May 26, 2015

News-Monitor Weekly local newspaper Wahpeton ND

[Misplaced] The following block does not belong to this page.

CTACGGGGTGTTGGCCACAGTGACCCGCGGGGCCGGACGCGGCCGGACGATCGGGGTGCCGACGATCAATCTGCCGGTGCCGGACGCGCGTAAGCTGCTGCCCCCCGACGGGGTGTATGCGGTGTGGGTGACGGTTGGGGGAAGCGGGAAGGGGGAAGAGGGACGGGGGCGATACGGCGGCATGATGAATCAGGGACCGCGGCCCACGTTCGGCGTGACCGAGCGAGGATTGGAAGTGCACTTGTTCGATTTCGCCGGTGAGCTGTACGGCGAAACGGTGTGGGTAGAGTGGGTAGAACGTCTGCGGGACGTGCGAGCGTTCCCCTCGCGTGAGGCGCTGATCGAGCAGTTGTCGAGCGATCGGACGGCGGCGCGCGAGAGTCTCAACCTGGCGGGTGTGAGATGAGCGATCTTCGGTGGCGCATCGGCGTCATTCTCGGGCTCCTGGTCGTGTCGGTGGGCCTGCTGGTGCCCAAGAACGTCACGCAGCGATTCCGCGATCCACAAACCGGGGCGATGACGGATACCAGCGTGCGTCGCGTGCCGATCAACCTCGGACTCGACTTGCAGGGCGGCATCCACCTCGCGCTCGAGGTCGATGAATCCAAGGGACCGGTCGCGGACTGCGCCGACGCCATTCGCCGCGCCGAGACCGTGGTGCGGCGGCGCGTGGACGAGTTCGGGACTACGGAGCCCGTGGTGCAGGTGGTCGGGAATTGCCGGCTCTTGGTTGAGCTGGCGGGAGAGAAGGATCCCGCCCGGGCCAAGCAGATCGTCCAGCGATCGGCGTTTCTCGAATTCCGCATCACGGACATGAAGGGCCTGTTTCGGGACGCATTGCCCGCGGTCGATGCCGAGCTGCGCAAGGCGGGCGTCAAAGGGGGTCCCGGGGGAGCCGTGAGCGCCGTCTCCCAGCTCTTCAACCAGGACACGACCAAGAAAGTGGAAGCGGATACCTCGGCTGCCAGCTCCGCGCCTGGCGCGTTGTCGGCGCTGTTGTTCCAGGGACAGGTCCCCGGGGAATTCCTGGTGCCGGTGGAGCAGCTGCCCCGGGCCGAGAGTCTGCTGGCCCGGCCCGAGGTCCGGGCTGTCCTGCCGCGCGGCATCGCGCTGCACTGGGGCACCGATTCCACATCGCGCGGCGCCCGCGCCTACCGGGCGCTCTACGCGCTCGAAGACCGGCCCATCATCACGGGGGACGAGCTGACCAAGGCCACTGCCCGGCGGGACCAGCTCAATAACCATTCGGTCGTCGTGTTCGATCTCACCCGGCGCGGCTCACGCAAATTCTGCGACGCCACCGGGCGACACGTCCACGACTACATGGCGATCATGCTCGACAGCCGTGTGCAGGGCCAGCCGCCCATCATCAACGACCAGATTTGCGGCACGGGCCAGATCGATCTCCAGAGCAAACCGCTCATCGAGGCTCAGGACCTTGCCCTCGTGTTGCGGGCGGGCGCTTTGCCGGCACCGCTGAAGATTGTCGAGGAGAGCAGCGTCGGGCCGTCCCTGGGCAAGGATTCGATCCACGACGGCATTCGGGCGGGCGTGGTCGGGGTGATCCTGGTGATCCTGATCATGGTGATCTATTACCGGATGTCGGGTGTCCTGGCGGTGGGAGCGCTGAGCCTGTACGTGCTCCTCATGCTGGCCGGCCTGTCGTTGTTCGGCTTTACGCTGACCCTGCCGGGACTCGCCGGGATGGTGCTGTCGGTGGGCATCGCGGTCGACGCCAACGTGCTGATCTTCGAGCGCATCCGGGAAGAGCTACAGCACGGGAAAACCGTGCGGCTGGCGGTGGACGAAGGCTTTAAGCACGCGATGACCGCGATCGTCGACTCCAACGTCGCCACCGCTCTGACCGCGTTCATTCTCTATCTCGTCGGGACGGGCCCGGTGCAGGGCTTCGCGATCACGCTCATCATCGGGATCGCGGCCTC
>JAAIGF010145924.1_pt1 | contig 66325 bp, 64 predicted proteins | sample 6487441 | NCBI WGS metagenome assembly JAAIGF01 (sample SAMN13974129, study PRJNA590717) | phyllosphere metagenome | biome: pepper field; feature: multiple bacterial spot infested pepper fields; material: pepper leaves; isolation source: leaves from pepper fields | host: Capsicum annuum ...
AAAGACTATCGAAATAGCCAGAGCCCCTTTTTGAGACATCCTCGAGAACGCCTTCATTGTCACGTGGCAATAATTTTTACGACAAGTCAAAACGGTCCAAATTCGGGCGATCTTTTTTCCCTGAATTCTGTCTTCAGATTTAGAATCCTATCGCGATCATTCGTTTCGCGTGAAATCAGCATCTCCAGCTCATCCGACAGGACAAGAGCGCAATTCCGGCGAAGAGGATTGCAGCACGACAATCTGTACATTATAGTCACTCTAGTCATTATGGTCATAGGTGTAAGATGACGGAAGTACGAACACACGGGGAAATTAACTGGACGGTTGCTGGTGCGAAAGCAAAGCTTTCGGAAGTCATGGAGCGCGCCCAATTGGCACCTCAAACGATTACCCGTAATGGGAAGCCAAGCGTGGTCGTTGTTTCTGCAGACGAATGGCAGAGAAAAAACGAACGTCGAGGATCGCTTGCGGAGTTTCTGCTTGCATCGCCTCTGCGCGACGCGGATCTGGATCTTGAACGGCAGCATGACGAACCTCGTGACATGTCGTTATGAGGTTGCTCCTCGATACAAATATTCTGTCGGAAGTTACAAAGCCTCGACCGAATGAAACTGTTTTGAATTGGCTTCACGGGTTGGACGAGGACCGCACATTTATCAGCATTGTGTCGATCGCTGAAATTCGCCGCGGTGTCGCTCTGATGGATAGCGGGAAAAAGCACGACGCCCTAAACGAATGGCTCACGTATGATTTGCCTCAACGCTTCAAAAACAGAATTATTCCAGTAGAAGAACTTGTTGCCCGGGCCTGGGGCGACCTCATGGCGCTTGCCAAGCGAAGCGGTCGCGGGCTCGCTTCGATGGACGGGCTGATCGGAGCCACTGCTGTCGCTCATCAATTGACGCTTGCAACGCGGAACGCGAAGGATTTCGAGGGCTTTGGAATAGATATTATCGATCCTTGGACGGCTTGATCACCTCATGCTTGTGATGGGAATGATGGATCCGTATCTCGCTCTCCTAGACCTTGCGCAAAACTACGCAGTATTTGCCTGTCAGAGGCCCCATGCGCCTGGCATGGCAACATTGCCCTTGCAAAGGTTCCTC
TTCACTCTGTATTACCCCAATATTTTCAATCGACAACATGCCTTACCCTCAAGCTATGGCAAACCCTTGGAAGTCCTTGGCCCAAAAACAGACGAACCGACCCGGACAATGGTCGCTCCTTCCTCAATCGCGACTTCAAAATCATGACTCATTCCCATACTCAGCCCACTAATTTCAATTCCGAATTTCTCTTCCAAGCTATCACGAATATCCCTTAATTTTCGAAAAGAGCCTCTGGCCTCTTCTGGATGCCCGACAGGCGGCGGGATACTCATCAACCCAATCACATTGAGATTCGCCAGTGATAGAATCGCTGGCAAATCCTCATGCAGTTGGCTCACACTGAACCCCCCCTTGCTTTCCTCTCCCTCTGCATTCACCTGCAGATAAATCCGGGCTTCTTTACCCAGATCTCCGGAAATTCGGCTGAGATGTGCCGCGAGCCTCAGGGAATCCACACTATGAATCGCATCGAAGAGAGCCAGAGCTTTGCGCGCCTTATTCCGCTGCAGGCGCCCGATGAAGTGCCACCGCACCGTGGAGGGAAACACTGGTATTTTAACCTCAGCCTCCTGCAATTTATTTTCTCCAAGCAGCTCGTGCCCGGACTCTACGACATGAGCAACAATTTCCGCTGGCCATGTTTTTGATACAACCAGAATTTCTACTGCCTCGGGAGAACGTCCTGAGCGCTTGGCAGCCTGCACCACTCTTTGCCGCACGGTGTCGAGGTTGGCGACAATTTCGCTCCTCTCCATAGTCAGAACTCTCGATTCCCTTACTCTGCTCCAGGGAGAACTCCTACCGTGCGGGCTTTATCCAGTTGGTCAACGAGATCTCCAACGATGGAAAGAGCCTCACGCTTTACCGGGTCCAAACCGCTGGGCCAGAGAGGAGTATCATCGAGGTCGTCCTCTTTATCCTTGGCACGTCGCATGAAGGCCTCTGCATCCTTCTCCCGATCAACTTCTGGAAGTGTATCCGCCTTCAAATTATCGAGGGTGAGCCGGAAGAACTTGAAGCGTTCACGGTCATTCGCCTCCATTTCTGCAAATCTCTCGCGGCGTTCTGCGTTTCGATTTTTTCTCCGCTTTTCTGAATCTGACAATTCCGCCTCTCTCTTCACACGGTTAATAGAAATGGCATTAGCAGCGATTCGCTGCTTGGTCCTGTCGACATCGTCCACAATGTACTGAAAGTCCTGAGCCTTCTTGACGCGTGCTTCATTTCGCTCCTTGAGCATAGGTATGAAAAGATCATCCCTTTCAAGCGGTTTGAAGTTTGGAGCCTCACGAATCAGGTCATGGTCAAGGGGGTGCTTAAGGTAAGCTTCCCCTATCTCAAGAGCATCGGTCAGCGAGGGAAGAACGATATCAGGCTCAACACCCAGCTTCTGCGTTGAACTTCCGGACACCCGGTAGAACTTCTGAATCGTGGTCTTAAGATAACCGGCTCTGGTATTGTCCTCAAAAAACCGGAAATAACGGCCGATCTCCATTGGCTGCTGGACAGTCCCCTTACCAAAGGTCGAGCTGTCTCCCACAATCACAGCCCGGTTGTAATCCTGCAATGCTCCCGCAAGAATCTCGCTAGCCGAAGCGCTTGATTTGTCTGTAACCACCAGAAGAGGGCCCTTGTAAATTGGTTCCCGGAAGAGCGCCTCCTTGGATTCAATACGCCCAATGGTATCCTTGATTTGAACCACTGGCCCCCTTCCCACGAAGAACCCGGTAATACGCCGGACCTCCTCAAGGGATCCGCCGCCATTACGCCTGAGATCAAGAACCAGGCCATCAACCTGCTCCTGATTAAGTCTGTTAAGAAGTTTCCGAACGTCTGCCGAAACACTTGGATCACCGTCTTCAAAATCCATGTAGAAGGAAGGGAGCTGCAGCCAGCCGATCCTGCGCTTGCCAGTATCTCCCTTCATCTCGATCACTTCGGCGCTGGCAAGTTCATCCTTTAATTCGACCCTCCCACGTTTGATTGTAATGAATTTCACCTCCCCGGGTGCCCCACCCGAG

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Travis Peterson Fairmount 2nd Grader Inside Today This Week's Weather Today will be partly sunny with highs reaching mid-70s Student Art TUESDAY, MAY 26, 2015 Published for the Red River Valley and Roger and Diane Hamman, Fairmount, N.D. VOL. 128, NO. 20 Classifieds B2, B3 Comics A9 Coming Events A5 Dakota Estates A5 Editorial A4 Lidgerwood A5 Mantador A5 News from Past A2 Obits A3 Senior Menus A6 Sports A7 Worship A6 A6 Woman's Club recognizes Lidgerwood Honor students B1 Josh McLaughlin tees off at state golf tourney Always Delivering the Best Local News! Subscribe today! 242-7696 Alex Kratcha Lidgerwood 2nd Grader Always Delivering the Best Local News! Subscribe today! 242-7696 All Ways Inside Today This Week's Weather Today will be pleasant with highs reaching the low 80s Student Art City takes right steps - Opinion. 4 TUESDAY, JULY 29, 2014 Published for the Red River Valley and Thomas Larson, Wyndmere N.D. VOL. 126, NO. 23 Classifieds A8 Comics A9 Coming Events A6 Dakota Estates A5 Editorial A4 Lidgerwood A5 Mantador A5 News from Past A2 Obits A3 Senior Menus A6 Sports B1 Worship A6 A7 Barney Day spotlights area community A2 Looking for lost treasure PHOTOS BY KAREN SPEIDEL | NEWS-MONITOR Vinnie's Mud Bog attracted thousands of spectators during its three-day run from Friday, July 18, through Sunday, July 20. There were various mud pits on the property that attracted all makes of vehicles. Bottom: Paul Kuzel has been involved in the mud bog since the beginning, and sends his modified 1983 Jeep CJ7 through the mud. BNSF reaches new rail deal BY MATTHEW LIEDKE A new agreement recently finalized between two rail companies expected to have a major effect on agriculture is being applauded by U.S. Sen. Heidi Heitkamp, D-N.D., who was influential in making it happen. The new rail deal, between Burlington Northern Santa Fe and Red River Valley and Western, has created accept- able shipping rates to both companies. Additionally, the agreement will allow James Valley Grain to build a new grain elevator in Verona. This comes after state agri- culture authorities continue to press mainline railroads to make room for agriculture when moving product by rail. The heavy emphasis today is still crude oil from western N.D. A recent report shows there are more than 4,500 past due cars in North Dakota, which are each about 30 days late. Delayed agriculture ship- ments will stress the storage capacity of the grain network in North Dakota as the state's farmers harvest their crops in the coming months. "Moving grain is one of the great challenges facing North Dakota agriculture today," Heitkamp said. "I continue to hear from farmers and ship- pers dealing with rail ship- ment delays and the increased New grain elevator at Verona should take some stress off rail backlog SEE OIL CAN, PAGE A10 Richland approves leasing tractor BY MATTHEW LIEDKE The Richland County Commission approved a lease for a new tractor. During Monday's meet- ing, Assistant County Engineer Lowell Bladow sought authorization for the lease of a Holland bi- directional tractor. Bladow said it was for a three-year lease, with $16,108 payments each year and an $88,900 buy- out option after three years. If purchased today, the equipment would cost $127,000, Bladow said. "We often get equipment like this and then we have the option of either return- ing it or buying it," he said of the tractor, which was acquired from Richland County Implement. A motion was approved to enter into the three-year lease Bladow presented. Bladow reported Rich- land County does not have a head engineer. Projects in the county are moving forward, though and coun- ty officials are actively searching for a replace- ment. Appointments were also approved Monday by the commission to both the Health Board and the So- cial Services Board. Dr. William Mayo was reappointed to the Health Board and Commissioner Tim Campbell and Norma Nosek were reappointed to the Social Services Board. Commissioners dis- cussed a plan to transfer the Veteran's Services Of- fice to Health and Social Services. SEE MUD BOG, PAGE A3 Mud Bog Vinnie's BY KAREN SPEIDEL Vinnie's Mud Bog just completed its three-day run in rural Lidgerwood. Thousands were on hand to see three days of custom-made vehicles, old pick- ups and ATVs make runs at various mud bogs spread throughout the property. The event has grown from a few friends enjoying racing their vehicles through a bog to several thousand spectators gath- ered around a mud pit in a pasture. This is the third year of Vinnie's Mud Bog and is the largest to date as even James Valley B1 Oakes hosts SE Regional tournament Heitkamp Battle between agriculture and oil rages on 'Moving grain is one of the greatest challenges.' The roar of souped-up motors blared through the quiet countryside of rural Lidgerwood as thousands gathered in a pasture. Let 'er rip in Lidgerwood - Opinion. 4 High Low Outlook July 29 82 56 Sunny July 30 83 57 Beautiful July 31 84 60 Mstly sunny Aug. 1 82 62 Full day of sun Aug. 2 83 62 Sunny Aug. 3 85 58 Ptly sunny Aug. 4 81 60 T-storms All Ways High Low Outlook May 26 73 52 Sunny May 27 76 53 Delightful May 28 73 54 Afternoon rain May 29 65 45 Cloudy May 30 65 47 Partly sunny May 31 74 54 Showers June 1 73 54 Sunshine Congratulations on News-Monitor awards. — Opinion. 4 $1.00 KAREN SPEIDEL | NEWS-MONITOR Jayden Murray, 9, received a surprise visit from her dad on the last day of school. Jason Murray, who is stationed at Fort Carson, Colorado, just returned from a year-long deployment to Kuwait. Surprise, surprise Dad couldn't wait one more day to see his daughter BY KAREN SPEIDEL Nine-year-old Jayden Murray was brimming with excitement Wednesday afternoon. She was on her last day of school when during a school assembly her name was drawn for a special prize because the Fair- mount Elementary School students did so well with various fundraisers this year. Only, Principal Jay Townsend and her own mother, Melissa Bromenshenkel, were plotting against her. The students did well fundraising, but the assem- bly was a set-up and the prize wasn't what Jayden anticipated receiving after hearing her name called. She's nine, so of course her young mind jumped to "prize" and substituted the word "money." The prize was a surprise visit from her dad, Jason Murray, who recently returned at the beginning of the month from an almost year-long deployment to Kuwait. He hasn't seen Jayden for a year and wanted to surprise her with a special trip from Fort Carson in Colorado, to her elementary school at Fairmount. One year was long enough away from this precocious youngster. Townsend blindfolded Jayden so she couldn't see Murray enter the room. When he pulled it free, the youngster smiled widely and yelled, "Daddy." It was a happy reunion filled with roses and nu- merous trips Jayden took to her classroom to bring Barn documentary to air June 2 Lidgerwood: Water is safe for drinking Letter to city residents confusing as some thought water was unsafe to drink BY KAREN SPEIDEL Lidgerwood failed to resubmit paperwork to North Dakota Department of Health about drinking water tests conducted by City Superintendent Gaven Stef- fens. The resubmission is for two quarters that span Oc- tober 2014 through March of this year, said Auditor Cheryl Grenz and prompted generic letters to city residents in February and again in May because the state did not have the resubmissions on file. State Health already had the drinking water test re- sults, but requires a resubmission of the paperwork at the end of each quarter, and that is the step that Steffens failed to take, Grenz said. Grenz and Mayor Bob Fust confirm the city's water is safe to drink, and always has been. The auditor pulled out each drinking water test conducted through this period. "Here is January, February and March," and all are on file with the state, she said. "That word 'resubmitting' is the key," Fust added. The letters themselves are cause for concern for Lidgerwood residents Rick Whittier as his wife, Con- nie Whittier, has health problems. Rick Whittier said the letters are confusing. He took them to mean there was a problem with the drinking water itself. Since then, Connie Whittier won't drink the water coming out of her tap as she used to drink without giving it a thought. She now drinks bottled water be- cause she doesn't trust the city's water. "It's nothing for me to drink 10-15 bottles of wa- ter a day. I hate it. I hate that I have to buy water and still pay $60 a month for water" from the city, News-Monitor wins  36 awards in  newspaper contest The News-Monitor and its staff earned 36 total awards in the Bet- ter Newspaper contest, while the Daily News earned 46 awards. The contest results were an- nounced May 15 at the NDNA Convention held Thursday through Satur- day in Bismarck. "What an honor for the Daily News and News- Monitor to receive so many awards from the North Dakota Newspa- per Association," said Publisher Ken Harty. "I am very impressed with our staff and these awards are proof of the quality of work being produced here on a daily and weekly basis." Advertising represen- tative Jerri Ellingson was awarded firsts in both single ad (Extra, extra read all about it for the Lidgerwood all- school day reunion and Heritage Days) and sig- nature ads (Fairmount- Hankinson Post 88 Amer- ican Legion Baseball cards). SEE CONTEST, PAGE A10 SEE WATER, PAGE A10 SEE SURPRISE, PAGE A3 BY NEWS-MONITOR STAFF Bruce Stein and his family own a piece of American history through a barn found on his prop- erty. It is reminiscent of earlier days, before the race of technology, to a time when livestock dotted the Midwestern landscape and people avidly looked forward to barn dances as being important social events. The News-Monitor first brought you the story about the Stein barn back in 2013. The story of Stein's barn and six others across North Dakota have been made into a doc- umentary, which will be broad- cast at 8 p.m. June 2 on Prairie Public Broadcasting with a story called "Hay Day: Musical Barns of North Dakota." The 60-minute documentary ex- plores the architecture, history, preservation, restoration and cur- rent uses of seven barns across North Dakota. The story is accom- panied by barn dance music from The Radio Stars, Rhythms of the SUBMITTED The Stein barn located on Bruce Stein's property east of Hankinson was the site of an old-fashion barn dance held Aug. 3, 2013. The homestead is one of seven featured in the North Dakota Barn Project. SEE BARN, PAGE A10 Jess Riemann and Kelly Krump to wed in June A3